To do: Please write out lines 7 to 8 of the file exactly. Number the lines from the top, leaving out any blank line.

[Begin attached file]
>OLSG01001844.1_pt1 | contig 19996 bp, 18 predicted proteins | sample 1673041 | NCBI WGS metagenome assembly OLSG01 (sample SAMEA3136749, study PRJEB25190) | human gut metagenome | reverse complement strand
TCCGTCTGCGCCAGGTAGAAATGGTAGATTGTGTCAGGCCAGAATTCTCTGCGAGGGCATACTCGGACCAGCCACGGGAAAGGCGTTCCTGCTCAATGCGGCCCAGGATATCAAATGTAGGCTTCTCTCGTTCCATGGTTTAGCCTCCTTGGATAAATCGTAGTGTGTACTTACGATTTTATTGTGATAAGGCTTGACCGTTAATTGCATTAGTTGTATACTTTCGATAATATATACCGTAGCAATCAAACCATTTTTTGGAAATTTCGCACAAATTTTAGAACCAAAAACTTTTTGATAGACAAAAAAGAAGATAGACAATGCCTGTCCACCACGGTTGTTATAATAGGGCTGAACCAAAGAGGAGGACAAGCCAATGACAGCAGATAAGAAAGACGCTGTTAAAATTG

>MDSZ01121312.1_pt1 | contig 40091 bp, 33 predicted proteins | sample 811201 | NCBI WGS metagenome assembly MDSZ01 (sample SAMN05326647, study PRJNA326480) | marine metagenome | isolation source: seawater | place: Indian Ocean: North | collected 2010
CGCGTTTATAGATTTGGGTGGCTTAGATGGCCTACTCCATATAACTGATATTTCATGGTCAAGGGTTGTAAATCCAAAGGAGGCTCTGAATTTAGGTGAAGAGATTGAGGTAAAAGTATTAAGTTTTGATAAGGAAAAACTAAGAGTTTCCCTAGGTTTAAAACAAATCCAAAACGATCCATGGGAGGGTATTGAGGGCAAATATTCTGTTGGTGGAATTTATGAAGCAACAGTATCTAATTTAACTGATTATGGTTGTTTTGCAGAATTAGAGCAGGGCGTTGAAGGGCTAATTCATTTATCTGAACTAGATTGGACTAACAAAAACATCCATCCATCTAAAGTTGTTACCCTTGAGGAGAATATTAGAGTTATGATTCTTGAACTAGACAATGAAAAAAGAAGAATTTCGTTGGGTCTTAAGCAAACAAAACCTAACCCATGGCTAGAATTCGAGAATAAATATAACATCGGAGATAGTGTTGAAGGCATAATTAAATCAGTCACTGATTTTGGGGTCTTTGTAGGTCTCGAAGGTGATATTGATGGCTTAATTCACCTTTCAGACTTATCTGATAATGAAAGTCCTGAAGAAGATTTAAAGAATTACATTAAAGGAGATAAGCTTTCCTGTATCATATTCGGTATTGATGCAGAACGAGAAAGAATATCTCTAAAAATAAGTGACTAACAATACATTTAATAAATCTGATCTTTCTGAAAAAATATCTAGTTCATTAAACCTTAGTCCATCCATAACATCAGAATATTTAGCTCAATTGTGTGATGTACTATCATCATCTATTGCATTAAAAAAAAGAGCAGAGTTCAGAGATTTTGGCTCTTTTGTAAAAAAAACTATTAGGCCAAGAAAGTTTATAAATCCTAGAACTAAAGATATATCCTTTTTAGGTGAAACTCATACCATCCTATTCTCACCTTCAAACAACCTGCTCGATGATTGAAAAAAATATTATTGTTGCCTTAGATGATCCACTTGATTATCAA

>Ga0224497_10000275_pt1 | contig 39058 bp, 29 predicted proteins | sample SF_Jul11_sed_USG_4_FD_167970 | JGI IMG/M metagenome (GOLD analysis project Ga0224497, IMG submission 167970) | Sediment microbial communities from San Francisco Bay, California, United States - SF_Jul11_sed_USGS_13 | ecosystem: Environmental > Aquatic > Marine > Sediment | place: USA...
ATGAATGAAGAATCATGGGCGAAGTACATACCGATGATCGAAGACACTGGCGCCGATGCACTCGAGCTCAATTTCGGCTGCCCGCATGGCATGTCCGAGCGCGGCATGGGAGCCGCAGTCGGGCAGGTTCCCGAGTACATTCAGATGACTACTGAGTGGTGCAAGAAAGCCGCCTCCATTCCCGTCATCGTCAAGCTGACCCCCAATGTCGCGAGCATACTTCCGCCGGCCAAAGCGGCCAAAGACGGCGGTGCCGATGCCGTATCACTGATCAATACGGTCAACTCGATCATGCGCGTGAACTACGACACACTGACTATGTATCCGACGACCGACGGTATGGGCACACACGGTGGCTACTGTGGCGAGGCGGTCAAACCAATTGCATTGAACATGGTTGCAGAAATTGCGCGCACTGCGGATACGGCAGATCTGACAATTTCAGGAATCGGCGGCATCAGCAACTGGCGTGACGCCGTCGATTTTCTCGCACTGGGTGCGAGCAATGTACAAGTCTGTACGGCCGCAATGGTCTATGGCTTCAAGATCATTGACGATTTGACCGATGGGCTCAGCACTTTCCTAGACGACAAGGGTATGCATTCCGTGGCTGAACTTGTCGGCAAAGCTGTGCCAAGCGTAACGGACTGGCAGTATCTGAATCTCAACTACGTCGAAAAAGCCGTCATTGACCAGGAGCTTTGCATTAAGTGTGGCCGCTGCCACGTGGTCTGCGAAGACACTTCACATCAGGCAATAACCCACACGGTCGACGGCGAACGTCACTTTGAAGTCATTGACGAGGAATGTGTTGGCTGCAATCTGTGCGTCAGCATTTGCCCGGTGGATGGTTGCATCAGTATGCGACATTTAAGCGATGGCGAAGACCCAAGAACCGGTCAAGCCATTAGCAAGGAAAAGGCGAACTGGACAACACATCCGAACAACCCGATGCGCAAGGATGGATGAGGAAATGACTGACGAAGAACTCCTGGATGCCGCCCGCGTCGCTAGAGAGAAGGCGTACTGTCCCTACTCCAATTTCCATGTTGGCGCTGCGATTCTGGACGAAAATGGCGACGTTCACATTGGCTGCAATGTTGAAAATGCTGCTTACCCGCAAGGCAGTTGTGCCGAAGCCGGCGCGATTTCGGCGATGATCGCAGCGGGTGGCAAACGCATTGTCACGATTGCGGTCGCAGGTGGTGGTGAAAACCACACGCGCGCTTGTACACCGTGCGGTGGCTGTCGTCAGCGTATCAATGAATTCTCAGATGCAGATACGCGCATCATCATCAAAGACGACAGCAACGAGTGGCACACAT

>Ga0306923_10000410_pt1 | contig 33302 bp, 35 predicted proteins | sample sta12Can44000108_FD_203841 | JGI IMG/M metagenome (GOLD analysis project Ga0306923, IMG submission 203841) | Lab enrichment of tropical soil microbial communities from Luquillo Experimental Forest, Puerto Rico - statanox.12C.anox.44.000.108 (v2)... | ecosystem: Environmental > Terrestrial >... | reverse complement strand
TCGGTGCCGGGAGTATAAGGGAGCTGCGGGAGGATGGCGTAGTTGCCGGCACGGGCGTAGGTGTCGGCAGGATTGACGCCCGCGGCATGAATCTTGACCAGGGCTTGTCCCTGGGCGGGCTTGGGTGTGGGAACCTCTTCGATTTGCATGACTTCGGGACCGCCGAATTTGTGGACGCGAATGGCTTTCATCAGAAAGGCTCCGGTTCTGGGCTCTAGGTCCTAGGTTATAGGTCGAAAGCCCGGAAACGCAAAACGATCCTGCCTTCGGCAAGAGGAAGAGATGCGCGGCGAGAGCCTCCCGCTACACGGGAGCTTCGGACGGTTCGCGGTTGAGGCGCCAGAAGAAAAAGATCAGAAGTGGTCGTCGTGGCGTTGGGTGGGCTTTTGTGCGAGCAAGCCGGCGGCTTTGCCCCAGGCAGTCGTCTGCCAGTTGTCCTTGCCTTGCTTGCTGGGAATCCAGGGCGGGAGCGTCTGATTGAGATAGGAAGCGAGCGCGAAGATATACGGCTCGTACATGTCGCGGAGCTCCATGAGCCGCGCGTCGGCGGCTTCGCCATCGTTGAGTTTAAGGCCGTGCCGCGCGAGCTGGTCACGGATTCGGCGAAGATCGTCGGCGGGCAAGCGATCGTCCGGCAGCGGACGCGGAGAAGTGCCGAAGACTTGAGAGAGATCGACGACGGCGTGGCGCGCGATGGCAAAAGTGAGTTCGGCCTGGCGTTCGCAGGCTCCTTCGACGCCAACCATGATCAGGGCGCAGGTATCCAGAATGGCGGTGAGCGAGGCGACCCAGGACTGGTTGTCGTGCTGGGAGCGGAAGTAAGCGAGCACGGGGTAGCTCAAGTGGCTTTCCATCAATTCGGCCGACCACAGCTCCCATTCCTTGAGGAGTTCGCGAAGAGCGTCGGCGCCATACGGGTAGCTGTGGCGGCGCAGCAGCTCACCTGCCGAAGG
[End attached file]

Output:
>Ga0306923_10000410_pt1 | contig 33302 bp, 35 predicted proteins | sample sta12Can44000108_FD_203841 | JGI IMG/M metagenome (GOLD analysis project Ga0306923, IMG submission 203841) | Lab enrichment of tropical soil microbial communities from Luquillo Experimental Forest, Puerto Rico - statanox.12C.anox.44.000.108 (v2)... | ecosystem: Environmental > Terrestrial >... | reverse complement strand
TCGGTGCCGGGAGTATAAGGGAGCTGCGGGAGGATGGCGTAGTTGCCGGCACGGGCGTAGGTGTCGGCAGGATTGACGCCCGCGGCATGAATCTTGACCAGGGCTTGTCCCTGGGCGGGCTTGGGTGTGGGAACCTCTTCGATTTGCATGACTTCGGGACCGCCGAATTTGTGGACGCGAATGGCTTTCATCAGAAAGGCTCCGGTTCTGGGCTCTAGGTCCTAGGTTATAGGTCGAAAGCCCGGAAACGCAAAACGATCCTGCCTTCGGCAAGAGGAAGAGATGCGCGGCGAGAGCCTCCCGCTACACGGGAGCTTCGGACGGTTCGCGGTTGAGGCGCCAGAAGAAAAAGATCAGAAGTGGTCGTCGTGGCGTTGGGTGGGCTTTTGTGCGAGCAAGCCGGCGGCTTTGCCCCAGGCAGTCGTCTGCCAGTTGTCCTTGCCTTGCTTGCTGGGAATCCAGGGCGGGAGCGTCTGATTGAGATAGGAAGCGAGCGCGAAGATATACGGCTCGTACATGTCGCGGAGCTCCATGAGCCGCGCGTCGGCGGCTTCGCCATCGTTGAGTTTAAGGCCGTGCCGCGCGAGCTGGTCACGGATTCGGCGAAGATCGTCGGCGGGCAAGCGATCGTCCGGCAGCGGACGCGGAGAAGTGCCGAAGACTTGAGAGAGATCGACGACGGCGTGGCGCGCGATGGCAAAAGTGAGTTCGGCCTGGCGTTCGCAGGCTCCTTCGACGCCAACCATGATCAGGGCGCAGGTATCCAGAATGGCGGTGAGCGAGGCGACCCAGGACTGGTTGTCGTGCTGGGAGCGGAAGTAAGCGAGCACGGGGTAGCTCAAGTGGCTTTCCATCAATTCGGCCGACCACAGCTCCCATTCCTTGAGGAGTTCGCGAAGAGCGTCGGCGCCATACGGGTAGCTGTGGCGGCGCAGCAGCTCACCTGCCGAAGG